FRIENDSHIP — Add rising lobster trap prices to the growing list of difficulties facing Maine’s lobster industry.

Some trap makers had already increased their prices in the spring to cover the rising cost of steel and labor. Then last month, the U.S. levied a 25 percent tariff on raw imported steel, driving up the cost of the Canadian, Mexican and Chinese steel used to make the plastic-coated wire mesh used in traps. American steel producers quickly raised their prices to match.

As a result, the biggest U.S. supplier of the mesh used to make Maine lobster traps, Riverdale Mills Corp. of Massachusetts, has seen the price of its raw steel double in 2018, said CEO James Knott Jr. But Riverdale is absorbing that price hit so far, by slowing the rate at which it is retiring construction debt and dipping into energy savings.

“We are who we are because of the lobster industry, so we’re doing everything we can to make sure this won’t hurt the industry,” Knott said. “We can take the hit for a while, but we need the tariffs lifted as soon as possible. It’s very damaging to us. These tariffs mean we can’t invest in our business, our employees, our equipment or technology. There is real trickle-down.”

Knott hopes the Trump administration eliminates the tariffs before he must decide between trimming jobs at Riverdale, which employs 185 people, or raising the price of its lobster trap wire, called Aquamesh. Raising the price would undoubtedly force trap makers to pass that cost along to lobster fishermen, including many of Maine’s 4,800 commercial lobstermen.

The state’s two largest trap makers, Friendship Trap Co. and Brooks Trap Mill, buy wire mesh from Riverdale. The companies said Riverdale has not passed on the cost of the steel tariff increases to them.


Still, they saw Aquamesh prices go up in 2017 and 2018 to offset the rising cost of steel, zinc and labor. That was before the tariff was implemented.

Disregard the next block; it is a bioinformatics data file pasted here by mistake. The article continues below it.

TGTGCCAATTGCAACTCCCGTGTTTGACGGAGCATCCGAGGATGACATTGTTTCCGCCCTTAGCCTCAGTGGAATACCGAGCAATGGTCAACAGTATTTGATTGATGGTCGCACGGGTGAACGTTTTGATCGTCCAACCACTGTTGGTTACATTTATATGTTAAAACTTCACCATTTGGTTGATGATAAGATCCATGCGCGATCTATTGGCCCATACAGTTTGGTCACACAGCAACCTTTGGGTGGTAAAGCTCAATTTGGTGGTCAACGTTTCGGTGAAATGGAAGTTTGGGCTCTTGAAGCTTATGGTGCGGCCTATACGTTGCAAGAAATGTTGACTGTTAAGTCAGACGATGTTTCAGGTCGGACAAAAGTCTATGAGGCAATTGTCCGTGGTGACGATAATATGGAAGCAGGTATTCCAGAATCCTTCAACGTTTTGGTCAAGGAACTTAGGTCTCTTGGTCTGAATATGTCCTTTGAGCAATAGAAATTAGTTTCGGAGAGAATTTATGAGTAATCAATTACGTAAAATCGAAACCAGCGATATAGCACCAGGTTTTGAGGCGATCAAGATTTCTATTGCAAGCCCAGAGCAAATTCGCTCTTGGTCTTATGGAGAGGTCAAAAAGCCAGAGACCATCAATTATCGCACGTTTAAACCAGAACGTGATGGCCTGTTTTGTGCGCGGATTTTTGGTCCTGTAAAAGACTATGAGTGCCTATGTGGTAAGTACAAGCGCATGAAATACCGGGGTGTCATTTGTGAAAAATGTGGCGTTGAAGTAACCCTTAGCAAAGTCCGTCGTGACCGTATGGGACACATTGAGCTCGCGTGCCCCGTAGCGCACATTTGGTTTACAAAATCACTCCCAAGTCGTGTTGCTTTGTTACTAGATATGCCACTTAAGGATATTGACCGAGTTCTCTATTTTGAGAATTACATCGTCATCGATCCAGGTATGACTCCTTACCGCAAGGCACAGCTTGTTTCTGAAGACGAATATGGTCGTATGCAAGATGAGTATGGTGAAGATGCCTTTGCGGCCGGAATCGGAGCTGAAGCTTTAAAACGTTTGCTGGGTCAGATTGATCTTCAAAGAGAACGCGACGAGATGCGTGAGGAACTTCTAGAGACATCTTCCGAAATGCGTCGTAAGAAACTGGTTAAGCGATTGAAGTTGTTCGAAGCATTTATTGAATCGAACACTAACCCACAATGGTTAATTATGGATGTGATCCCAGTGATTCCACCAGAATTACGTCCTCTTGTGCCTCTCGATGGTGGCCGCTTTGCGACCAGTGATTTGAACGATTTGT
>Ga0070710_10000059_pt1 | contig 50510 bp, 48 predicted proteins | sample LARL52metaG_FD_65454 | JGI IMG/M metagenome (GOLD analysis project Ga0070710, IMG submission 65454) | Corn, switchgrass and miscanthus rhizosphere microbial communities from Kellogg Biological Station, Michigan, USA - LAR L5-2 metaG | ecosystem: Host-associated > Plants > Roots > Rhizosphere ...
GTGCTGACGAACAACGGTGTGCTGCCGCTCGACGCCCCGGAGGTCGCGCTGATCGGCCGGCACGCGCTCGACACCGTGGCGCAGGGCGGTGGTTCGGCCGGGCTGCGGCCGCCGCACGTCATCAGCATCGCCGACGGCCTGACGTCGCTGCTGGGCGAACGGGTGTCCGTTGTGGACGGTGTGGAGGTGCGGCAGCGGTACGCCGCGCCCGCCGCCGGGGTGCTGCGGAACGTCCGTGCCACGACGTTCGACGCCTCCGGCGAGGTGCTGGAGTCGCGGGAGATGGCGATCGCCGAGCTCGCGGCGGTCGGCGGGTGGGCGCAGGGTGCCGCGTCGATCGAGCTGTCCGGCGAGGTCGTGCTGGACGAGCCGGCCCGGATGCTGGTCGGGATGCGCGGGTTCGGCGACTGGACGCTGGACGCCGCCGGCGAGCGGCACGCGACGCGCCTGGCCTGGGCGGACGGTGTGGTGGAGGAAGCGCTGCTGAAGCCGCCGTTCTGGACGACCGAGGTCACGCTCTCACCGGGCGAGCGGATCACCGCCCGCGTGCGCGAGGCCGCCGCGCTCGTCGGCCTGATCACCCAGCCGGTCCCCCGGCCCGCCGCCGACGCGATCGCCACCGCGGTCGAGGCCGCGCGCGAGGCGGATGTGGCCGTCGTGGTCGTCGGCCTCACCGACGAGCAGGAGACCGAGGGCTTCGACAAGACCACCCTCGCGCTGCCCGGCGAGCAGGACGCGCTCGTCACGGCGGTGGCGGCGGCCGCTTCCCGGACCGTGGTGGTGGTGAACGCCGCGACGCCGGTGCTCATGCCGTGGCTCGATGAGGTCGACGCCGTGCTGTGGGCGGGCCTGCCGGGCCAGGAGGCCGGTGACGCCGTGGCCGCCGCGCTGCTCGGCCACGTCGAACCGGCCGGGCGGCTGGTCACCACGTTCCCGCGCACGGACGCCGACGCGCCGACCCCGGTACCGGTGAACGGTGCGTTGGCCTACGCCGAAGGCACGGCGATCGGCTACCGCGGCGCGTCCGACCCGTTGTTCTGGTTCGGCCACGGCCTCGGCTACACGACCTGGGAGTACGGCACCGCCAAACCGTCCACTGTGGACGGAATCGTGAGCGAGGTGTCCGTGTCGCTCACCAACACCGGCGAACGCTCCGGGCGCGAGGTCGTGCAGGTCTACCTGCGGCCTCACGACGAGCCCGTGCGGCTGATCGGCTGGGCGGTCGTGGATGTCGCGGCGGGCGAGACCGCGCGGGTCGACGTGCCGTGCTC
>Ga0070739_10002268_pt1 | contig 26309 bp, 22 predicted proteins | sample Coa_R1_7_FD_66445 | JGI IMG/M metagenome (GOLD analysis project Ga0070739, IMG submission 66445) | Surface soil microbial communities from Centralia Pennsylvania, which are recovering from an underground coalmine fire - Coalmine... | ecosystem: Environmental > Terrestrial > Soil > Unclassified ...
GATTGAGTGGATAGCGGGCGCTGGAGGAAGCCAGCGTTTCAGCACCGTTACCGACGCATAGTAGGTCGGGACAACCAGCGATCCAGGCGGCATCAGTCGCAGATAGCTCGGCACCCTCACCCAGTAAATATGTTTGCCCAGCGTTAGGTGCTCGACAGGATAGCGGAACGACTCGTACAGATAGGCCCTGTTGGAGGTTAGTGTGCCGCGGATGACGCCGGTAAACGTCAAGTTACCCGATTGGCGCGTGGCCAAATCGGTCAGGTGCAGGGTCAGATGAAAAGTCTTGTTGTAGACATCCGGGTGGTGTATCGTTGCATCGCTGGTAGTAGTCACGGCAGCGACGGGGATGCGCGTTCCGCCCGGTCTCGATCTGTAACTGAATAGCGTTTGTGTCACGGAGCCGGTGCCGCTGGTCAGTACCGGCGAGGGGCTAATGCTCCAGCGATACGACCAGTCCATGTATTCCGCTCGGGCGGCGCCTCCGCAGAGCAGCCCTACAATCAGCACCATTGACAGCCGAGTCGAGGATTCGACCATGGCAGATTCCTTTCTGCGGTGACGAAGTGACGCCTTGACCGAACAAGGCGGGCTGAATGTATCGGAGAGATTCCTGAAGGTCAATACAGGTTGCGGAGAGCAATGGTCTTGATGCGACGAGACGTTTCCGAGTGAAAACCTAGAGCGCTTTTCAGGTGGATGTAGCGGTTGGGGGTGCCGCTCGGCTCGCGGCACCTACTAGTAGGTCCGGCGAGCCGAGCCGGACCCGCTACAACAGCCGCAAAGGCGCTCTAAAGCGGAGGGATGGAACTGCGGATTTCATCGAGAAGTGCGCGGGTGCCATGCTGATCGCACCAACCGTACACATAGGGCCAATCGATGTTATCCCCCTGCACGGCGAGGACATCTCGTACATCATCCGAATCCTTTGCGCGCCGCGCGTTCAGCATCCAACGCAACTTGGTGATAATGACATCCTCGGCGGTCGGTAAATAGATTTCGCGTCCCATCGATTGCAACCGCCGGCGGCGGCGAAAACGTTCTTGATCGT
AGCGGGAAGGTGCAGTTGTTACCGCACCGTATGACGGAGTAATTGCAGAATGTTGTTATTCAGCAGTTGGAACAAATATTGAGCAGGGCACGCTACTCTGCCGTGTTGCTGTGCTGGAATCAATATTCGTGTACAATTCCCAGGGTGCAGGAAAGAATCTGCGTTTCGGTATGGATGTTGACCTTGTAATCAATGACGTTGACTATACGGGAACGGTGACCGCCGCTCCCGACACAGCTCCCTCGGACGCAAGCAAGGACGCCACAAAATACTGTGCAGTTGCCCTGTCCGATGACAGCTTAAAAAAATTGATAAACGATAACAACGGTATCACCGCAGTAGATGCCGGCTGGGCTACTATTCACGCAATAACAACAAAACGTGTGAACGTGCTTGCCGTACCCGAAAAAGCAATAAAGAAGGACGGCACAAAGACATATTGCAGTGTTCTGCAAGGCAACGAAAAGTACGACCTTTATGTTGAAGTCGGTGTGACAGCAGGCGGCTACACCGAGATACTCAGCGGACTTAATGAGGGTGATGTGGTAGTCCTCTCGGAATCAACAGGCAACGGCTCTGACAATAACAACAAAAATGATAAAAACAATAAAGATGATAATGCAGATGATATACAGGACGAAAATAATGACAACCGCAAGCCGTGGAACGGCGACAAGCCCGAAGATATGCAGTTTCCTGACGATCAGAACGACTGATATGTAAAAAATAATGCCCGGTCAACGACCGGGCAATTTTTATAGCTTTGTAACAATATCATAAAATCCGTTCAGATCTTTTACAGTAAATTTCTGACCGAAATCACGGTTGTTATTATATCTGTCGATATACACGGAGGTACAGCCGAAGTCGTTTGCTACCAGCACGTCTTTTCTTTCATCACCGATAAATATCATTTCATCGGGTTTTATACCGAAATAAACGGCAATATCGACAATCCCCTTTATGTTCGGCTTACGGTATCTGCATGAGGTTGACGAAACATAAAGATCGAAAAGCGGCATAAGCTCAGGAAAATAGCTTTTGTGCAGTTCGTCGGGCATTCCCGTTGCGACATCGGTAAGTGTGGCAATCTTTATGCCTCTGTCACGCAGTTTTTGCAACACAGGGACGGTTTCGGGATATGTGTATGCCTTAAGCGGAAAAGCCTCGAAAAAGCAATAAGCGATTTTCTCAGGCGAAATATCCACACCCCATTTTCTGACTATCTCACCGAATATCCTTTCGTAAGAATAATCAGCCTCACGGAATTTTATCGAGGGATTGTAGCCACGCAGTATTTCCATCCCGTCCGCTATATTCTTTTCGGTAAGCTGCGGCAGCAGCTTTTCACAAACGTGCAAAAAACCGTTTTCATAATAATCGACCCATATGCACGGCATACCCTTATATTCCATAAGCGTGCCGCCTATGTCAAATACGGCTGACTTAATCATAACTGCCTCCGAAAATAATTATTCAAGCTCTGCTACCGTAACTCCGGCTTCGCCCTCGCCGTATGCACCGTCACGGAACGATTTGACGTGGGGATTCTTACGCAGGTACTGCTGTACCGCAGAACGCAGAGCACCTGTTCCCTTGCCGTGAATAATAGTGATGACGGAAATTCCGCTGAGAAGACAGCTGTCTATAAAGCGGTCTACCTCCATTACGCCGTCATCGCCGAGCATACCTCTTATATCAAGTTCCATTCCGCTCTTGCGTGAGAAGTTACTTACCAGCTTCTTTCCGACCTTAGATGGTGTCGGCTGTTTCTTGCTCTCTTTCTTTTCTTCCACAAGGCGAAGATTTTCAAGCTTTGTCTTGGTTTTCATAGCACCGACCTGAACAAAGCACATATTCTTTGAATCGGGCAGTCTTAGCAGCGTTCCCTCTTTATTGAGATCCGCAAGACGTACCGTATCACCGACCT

Friendship Trap Co. makes about 50,000 traps a year at facilities in Friendship and Columbia Falls, producing about one trap an hour for each of the 50 to 70 employees it has on site bending wire, pouring concrete runners and making or tying off heads.

Two other large global companies make the plastic-coated wire mesh used in traps, one in China and one in Italy. Friendship buys some of its mesh from the Italian one, and Brooks buys mesh from both. Ironically, the foreign-made mesh is not subject to a tariff – it is a finished steel import, not the raw steel that’s on the tariff list.

Riverdale pays the 25 percent tariff to import raw steel from Canada, or buys from U.S. mills that have raised their steel prices to match.


Even if Riverdale does raise its prices, Friendship can still buy mesh from its primary supplier, Cavatorta of Italy, without paying the import tariff, said owner Chris Anderson.

That makes a big difference for Friendship, which specializes in building rugged offshore traps that use lots of heavier-gauge steel. The company makes about 50,000 traps a year at facilities in Friendship and Columbia Falls, producing about one trap an hour for each of the 50 to 70 employees it has on site bending wire, pouring concrete runners and making or tying off heads.


“We’ve been lucky so far, but we know that can change,” Anderson said. “Tariffs bring huge uncertainty to the market. You’ve got tariffs on raw steel imports on almost everyone. That drives up domestic prices, too. Then there’s China’s lobster tariffs, which could drive down lobster prices here, which means lobstermen can’t buy new traps. If the steel tariffs don’t hit us, the lobster tariffs will.”

Friendship Trap Co.’s owner and president, Chris Anderson, says his company can buy mesh from its primary supplier, Cavatorta of Italy, without paying the import tariff.